Even if they may look like they currently have every success under the sun, I can guarantee you that underneath that cool, collected and confident face they present to the world, there is a hidden world of theirs they haven’t yet dealt with that still haunts them in some way. It may be covered in an addiction (work, sex, alcohol, cigarettes, drugs, etc). It may be seen in their behaviours (domestic violence, anger outbursts, covert hostility etc) It may present through their physical or mental health.


The good news is that we men are gradually becoming a little more enlightened about seeking help when times are tough!


So many companies now offer in-house or external counselling (or more) services to their employees.

There are a lot more organisations around where men can go to for help – various helplines (Lifeline, Beyond Blue, Men’s Helpline etc). Industry specific support, such as Mates in Construction. These are all great options to consider using when you need some advice and support.


However, there are still too many men who are reluctant to use these services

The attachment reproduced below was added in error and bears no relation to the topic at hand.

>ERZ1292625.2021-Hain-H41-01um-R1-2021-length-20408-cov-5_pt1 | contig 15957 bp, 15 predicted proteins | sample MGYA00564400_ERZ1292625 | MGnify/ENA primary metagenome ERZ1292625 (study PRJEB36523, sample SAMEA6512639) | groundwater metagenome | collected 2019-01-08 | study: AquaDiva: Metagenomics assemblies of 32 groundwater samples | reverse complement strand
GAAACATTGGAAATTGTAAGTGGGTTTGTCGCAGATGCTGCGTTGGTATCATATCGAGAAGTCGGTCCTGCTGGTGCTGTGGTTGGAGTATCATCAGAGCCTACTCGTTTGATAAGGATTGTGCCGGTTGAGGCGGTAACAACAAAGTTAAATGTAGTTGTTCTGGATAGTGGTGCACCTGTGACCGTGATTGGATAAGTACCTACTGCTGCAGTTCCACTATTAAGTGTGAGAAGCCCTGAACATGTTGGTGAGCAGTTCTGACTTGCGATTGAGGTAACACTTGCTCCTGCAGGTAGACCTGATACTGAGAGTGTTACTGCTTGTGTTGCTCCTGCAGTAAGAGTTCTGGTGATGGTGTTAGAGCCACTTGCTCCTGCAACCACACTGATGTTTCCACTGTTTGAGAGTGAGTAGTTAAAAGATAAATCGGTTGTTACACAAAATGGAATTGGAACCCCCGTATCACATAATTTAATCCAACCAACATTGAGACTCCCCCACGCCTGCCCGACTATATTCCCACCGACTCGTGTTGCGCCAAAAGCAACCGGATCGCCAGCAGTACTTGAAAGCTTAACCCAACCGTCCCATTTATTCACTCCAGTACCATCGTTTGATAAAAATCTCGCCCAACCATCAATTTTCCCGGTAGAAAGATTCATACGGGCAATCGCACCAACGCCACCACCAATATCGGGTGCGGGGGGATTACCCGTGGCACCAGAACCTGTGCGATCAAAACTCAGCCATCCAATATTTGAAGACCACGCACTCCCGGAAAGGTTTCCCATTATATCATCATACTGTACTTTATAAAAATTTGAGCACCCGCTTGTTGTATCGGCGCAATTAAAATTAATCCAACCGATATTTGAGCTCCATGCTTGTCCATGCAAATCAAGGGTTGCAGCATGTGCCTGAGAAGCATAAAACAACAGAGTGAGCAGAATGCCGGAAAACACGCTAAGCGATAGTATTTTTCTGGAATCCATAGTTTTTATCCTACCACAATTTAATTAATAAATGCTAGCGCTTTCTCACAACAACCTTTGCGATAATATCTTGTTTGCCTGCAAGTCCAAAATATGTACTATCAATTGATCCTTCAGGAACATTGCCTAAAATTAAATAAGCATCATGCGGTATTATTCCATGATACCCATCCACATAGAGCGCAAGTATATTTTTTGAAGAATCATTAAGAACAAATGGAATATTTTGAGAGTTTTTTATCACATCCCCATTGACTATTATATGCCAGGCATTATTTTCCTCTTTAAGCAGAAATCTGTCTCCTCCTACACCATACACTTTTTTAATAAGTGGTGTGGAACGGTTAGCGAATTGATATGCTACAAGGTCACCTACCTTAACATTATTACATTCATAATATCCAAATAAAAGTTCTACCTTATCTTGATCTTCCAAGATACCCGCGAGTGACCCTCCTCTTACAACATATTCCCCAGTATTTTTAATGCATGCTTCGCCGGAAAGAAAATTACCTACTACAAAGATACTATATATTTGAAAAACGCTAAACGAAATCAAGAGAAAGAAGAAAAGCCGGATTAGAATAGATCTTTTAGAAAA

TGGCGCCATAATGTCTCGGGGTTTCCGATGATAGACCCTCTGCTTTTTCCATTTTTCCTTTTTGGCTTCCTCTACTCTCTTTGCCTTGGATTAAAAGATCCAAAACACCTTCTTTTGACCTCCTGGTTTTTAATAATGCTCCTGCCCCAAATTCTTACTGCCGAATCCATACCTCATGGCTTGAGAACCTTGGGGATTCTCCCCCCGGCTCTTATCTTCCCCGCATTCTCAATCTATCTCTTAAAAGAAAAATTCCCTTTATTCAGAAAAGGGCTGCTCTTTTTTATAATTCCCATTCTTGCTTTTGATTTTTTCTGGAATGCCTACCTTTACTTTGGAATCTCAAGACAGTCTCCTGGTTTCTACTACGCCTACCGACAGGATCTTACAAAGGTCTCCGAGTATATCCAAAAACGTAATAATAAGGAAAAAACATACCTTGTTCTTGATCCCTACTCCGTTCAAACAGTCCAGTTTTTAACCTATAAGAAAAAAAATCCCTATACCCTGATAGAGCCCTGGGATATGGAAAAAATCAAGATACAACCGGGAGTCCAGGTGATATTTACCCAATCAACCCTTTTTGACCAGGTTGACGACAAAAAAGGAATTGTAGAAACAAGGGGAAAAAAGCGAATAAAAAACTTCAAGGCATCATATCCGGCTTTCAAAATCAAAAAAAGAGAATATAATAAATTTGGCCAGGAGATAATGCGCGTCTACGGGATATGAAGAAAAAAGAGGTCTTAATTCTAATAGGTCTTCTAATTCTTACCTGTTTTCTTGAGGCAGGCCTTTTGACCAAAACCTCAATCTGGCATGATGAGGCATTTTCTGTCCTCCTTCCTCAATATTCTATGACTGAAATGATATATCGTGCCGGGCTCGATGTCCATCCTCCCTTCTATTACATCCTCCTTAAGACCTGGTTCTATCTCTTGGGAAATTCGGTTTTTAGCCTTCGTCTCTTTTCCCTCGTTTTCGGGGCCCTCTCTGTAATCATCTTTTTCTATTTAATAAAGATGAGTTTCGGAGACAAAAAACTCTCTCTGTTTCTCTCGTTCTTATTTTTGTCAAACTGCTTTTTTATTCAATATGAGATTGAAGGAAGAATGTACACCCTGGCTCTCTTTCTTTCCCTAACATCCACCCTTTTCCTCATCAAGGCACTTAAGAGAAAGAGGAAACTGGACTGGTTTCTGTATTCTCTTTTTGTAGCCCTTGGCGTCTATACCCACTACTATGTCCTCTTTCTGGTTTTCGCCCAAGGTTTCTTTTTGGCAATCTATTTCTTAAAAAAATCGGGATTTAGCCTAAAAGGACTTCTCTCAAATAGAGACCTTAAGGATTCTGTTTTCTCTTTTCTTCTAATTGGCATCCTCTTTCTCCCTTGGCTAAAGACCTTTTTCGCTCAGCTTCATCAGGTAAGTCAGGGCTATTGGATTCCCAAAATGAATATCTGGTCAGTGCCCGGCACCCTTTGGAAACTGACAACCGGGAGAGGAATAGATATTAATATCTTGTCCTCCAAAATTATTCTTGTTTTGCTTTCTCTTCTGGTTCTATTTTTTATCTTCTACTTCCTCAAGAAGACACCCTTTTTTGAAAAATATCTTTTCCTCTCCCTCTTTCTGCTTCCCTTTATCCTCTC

.

This is often with in-house or workplace related matters that become part of their official HR file. There is a sense that if it is ‘on the record’, it may prevent them from future advancement in the organisation, or be ‘leaked’ to those who could use the information against them.


They could choose to go to external and independent counsellors, psychologists etc, however, there can still be a stigma about using them. This stigma is generally unwarranted, and may be because of past experience, or others’ experience.


Another option is to look at alternatives to the traditional means. Oftentimes, these can be just as effective for the individual, and they can be truly ‘off-the-record’.